I do have one thing about Nathaniel that didn't sit well.  By the end of the story, he still hadn’t confessed his deceit to Georgette.  They were a consolidated couple, but that particular thread didn't get tied.  I'm not sure why it wasn't, but in the end, it would have made Nathaniel a more honorable hero.

Overall, this was a fast book with a fun couple.  So, just ignore some of the things you know couldn't possibly ever happen, kick your shoes off, put your feet up, get some decaf coffee and relax.

Time/Place: Regency England
Sensuality: Hot

Once Upon a Tower by Eloisa James

June 10, 2013
Out of control Mr. Toad alert!
Yes folks, Once Upon a Tower by Eloisa James comes with a warning.  You see, our hero,
Gowan, comes equipped with a giant, humongous, massive, and at times insensitive to delicate newbies, Mr. Toad.

Once Upon a Tower is part of Ms. James' Fairytale series, this one based on the Rapunzel story, which was never one of my favorites. The thought of a 180 pound guy using my hair as a rope always transmitted stinging little needles all through my scalp. All that yanking of ones head never made any sense to me.However, Ms. James' version of being imprisoned in a tower, waiting for rescue was somewhat altered. You see, both our hero, Gowan, and our heroine, Edie, are imprisoned by the structure of their worlds. Some of those walls were created by others and some they built themselves.

As always with Ms. James we get an education into the high-falutin' world of Shakespeare.  (By the way, Shakespeare gives me a headache.)  However, in this book not only do we have Shakespeare to contend with but classical music as well.  We are inundated with both and while I admit I enjoy a good symphonic tune, nothing irritates me faster than some pretentious person spouting out their better-than-thou education.  So, I had a few groan moments in this story as yet another instruction in sophistication was brought up.  I digress.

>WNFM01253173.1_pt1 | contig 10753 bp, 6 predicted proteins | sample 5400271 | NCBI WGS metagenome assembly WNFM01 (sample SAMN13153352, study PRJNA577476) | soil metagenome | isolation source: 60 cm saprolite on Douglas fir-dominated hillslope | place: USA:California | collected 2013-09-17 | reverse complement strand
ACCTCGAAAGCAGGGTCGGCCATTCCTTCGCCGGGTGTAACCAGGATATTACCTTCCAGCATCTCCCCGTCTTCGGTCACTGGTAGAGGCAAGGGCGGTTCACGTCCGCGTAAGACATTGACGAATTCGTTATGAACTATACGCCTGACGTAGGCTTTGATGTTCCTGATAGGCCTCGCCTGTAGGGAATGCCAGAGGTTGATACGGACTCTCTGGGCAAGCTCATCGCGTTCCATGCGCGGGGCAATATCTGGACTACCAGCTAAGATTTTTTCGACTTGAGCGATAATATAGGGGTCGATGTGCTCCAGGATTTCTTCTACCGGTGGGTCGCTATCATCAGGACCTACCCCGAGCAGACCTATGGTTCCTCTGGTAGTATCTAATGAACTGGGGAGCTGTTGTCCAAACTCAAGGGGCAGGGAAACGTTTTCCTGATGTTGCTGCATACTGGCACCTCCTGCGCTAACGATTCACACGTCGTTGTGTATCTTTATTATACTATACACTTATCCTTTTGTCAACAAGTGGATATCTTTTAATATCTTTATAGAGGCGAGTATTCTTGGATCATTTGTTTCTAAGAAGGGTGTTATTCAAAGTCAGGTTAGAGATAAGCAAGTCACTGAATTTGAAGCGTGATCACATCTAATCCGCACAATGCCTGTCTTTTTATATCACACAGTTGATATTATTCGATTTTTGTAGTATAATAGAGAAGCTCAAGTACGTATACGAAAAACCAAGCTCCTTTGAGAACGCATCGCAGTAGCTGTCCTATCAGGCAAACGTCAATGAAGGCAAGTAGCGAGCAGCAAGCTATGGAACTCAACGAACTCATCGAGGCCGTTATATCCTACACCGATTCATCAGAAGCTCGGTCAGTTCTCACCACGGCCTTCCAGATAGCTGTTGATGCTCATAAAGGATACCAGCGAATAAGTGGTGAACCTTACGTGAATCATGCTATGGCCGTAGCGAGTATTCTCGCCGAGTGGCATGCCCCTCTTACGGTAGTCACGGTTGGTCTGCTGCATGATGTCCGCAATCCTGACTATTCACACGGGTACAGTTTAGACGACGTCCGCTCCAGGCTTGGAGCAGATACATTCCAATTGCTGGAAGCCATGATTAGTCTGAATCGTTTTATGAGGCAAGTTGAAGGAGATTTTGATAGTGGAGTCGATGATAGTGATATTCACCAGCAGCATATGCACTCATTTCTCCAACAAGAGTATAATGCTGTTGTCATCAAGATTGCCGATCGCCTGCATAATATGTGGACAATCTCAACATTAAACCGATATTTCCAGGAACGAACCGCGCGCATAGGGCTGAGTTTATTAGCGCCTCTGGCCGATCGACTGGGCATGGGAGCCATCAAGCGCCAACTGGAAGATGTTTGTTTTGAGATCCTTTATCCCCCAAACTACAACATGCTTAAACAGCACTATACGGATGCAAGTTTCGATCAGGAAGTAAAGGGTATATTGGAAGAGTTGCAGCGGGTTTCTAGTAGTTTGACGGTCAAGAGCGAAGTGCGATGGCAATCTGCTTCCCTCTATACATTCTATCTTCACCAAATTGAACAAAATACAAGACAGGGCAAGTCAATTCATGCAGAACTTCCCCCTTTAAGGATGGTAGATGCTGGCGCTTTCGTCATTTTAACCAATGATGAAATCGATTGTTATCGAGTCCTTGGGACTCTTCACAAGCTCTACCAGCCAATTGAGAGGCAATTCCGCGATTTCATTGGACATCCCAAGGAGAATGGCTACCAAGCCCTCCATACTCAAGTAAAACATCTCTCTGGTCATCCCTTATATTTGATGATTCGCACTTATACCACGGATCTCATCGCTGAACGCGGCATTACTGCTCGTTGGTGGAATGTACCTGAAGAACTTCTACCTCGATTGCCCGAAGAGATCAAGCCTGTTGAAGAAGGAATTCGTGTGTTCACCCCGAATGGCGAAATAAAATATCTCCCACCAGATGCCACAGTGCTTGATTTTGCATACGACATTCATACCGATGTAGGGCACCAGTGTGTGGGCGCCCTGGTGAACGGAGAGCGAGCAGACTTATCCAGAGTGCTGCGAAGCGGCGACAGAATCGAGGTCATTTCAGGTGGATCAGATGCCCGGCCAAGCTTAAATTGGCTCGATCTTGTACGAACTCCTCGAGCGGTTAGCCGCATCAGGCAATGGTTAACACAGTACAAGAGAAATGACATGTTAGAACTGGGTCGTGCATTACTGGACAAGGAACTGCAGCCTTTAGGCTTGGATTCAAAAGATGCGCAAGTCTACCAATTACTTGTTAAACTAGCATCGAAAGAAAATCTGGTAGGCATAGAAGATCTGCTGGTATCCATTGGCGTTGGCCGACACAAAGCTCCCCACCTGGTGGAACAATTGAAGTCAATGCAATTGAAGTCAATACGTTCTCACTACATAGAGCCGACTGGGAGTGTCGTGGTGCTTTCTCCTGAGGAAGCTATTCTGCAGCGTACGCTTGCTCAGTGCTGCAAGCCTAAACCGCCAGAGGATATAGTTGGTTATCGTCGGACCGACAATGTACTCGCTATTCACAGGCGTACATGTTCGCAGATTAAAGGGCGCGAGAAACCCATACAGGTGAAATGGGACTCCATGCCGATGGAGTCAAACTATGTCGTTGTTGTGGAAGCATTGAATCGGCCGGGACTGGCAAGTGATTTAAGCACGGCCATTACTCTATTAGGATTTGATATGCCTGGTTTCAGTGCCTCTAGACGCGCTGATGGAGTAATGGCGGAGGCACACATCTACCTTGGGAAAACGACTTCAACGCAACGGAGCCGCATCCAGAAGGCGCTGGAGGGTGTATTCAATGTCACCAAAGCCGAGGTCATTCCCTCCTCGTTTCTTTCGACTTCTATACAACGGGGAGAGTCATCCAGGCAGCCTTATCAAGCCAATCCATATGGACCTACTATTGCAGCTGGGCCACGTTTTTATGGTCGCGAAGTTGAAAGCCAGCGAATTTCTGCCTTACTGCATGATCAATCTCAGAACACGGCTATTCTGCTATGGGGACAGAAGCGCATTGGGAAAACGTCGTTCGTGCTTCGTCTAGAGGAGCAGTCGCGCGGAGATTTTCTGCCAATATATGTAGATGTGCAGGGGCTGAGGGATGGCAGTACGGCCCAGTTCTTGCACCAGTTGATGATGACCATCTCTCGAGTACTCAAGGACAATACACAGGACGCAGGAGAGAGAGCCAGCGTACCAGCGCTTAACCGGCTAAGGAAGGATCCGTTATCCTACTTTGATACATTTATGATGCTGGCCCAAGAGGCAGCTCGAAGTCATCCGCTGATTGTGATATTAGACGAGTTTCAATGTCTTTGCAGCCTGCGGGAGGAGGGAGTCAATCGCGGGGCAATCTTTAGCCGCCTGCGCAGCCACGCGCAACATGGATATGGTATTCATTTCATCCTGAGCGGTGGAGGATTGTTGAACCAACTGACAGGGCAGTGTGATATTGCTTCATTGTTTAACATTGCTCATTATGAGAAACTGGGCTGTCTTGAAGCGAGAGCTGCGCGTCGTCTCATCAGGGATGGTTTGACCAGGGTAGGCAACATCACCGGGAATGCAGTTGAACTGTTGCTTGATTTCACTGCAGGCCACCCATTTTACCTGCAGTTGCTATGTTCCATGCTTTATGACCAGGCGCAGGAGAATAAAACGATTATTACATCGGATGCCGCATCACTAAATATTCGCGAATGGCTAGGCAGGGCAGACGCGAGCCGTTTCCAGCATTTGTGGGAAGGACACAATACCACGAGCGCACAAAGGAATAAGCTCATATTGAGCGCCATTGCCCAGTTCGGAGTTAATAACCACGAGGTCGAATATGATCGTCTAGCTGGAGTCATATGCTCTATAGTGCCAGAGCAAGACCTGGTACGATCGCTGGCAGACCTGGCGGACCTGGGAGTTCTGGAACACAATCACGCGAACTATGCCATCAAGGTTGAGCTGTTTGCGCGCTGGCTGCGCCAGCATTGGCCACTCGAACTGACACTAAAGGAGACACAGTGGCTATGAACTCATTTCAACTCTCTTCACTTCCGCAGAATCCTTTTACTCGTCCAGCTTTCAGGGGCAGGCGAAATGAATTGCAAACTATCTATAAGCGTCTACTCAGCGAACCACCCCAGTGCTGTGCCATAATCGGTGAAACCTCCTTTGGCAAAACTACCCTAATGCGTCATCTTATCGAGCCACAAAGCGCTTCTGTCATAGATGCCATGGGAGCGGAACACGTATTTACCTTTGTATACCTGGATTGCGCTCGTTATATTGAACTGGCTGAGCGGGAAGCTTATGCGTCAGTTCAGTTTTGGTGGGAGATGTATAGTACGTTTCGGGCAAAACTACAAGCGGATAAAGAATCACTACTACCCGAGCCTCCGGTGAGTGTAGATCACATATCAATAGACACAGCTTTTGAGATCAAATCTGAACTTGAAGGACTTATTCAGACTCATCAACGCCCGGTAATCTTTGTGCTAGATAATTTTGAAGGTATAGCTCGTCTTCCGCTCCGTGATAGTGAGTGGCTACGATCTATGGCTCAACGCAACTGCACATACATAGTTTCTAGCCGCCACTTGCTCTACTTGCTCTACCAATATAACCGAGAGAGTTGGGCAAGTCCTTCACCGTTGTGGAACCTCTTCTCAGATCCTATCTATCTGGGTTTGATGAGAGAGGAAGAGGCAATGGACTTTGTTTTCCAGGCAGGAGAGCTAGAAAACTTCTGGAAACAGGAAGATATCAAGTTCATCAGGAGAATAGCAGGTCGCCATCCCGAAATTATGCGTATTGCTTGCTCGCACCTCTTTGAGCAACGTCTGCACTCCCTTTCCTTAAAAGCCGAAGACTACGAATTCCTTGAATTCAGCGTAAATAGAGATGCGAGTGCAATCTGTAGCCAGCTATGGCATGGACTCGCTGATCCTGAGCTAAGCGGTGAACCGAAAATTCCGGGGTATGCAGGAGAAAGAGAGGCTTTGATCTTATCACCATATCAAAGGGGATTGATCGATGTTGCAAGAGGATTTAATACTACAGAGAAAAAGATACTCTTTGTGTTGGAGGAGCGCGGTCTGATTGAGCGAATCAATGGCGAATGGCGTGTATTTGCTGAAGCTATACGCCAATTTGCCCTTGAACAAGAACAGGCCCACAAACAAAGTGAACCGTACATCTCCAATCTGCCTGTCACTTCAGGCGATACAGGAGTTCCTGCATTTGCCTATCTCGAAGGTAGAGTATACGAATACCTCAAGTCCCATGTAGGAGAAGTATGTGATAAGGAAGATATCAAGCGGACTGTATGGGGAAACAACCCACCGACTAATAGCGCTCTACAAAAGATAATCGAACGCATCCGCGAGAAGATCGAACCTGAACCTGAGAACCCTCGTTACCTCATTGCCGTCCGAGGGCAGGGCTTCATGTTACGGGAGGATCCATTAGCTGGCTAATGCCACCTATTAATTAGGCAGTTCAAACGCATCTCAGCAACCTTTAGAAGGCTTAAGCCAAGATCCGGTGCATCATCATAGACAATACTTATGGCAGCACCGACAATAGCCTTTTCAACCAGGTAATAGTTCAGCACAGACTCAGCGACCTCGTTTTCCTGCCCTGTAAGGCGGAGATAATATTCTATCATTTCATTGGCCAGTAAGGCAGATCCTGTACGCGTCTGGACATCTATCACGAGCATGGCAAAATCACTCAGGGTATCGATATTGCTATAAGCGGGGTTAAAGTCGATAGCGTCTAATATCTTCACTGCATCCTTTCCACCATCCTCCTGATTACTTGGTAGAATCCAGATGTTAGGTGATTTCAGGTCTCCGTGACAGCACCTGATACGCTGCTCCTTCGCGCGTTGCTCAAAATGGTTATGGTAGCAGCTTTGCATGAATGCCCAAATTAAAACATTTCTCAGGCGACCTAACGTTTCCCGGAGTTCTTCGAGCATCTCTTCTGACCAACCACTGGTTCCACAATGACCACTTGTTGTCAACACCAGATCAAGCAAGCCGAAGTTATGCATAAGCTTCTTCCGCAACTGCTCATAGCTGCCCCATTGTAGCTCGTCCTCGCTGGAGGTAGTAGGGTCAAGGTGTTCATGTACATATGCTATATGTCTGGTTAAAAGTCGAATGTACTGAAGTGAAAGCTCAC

Gowan is looking for a suitable wife he can pencil into his busy schedule.  And, he thinks he's found her in the person of Edie.  Quiet Edie with the shining eyes and glowing cheeks.  Yes, she's just the woman for him.  Of course, he's not aware that those shining eyes and glowing cheeks are due to our heroine having a high fever.  Her quiet reserve because she's sicker than a dog and the fact that she's moving through the evening in the fog of illness.  I thought this was a good beginning to the story and was looking forward to some fun discoveries.  But ‘twas not to be.  The first half of this book is the courting of this couple, or the non-courting because Ms. James has created two of the most self-absorbed people I've seen in a long time.  Gowen is a micro-manager type - everything goes through him - he's got his fingers in every pie on all of his estates.  No one at any of his homes can think for themselves.  And, he is so absorbed in his work, that he has a tendency to forget Edie. 

Did I forget to mention that Edie plays a cello?  She doesn't just play the cello, the cello is her life.  She is a virtuoso, a true artist, and she marries a guy who has no understanding of this kind of passion, especially in a woman.  And, this mismatched couple are off to a rocky start.  But the big problem and I do mean big, is the intimate side of their marriage.  Edie, of course is an innocent, but Gowan has also avoided all contact with the opposite sex throughout his young life.  And, though he seems to be older in the book I believe he is actually in his early 20's in this story.  What we then have is a very young couple who stumble around in the dark.  Neither one of them know what to do and on top of that Gowan's Mr. Toad is gargantuan.  His Timothy Toad is not only colossal but seems to have the ability to last f-o-r-e-v-e-r.  So, while Gowan is merrily thumping and bumping the evening away, Edie is staring at the ceiling wishing someone would end her misery.  But does she say anything to Gowan?  Does she gently tell him his continual hammering with his giant protrusion is causing her insides to fall out?  Nope, on the advice of Layla (her step-mother), she fakes her enraptured moments - if you get my drift.  So, all the while Gowan thinks he is a he-man because he has brought his wife pleasure, patting himself on the back for a job well done.  Of course, you know he finds out and when he does there is an explosion of gigantic proportion - dare I say a tad bit t-o-o dramatic.  In fact, by the time we reach the end of this book, everyone has overreacted.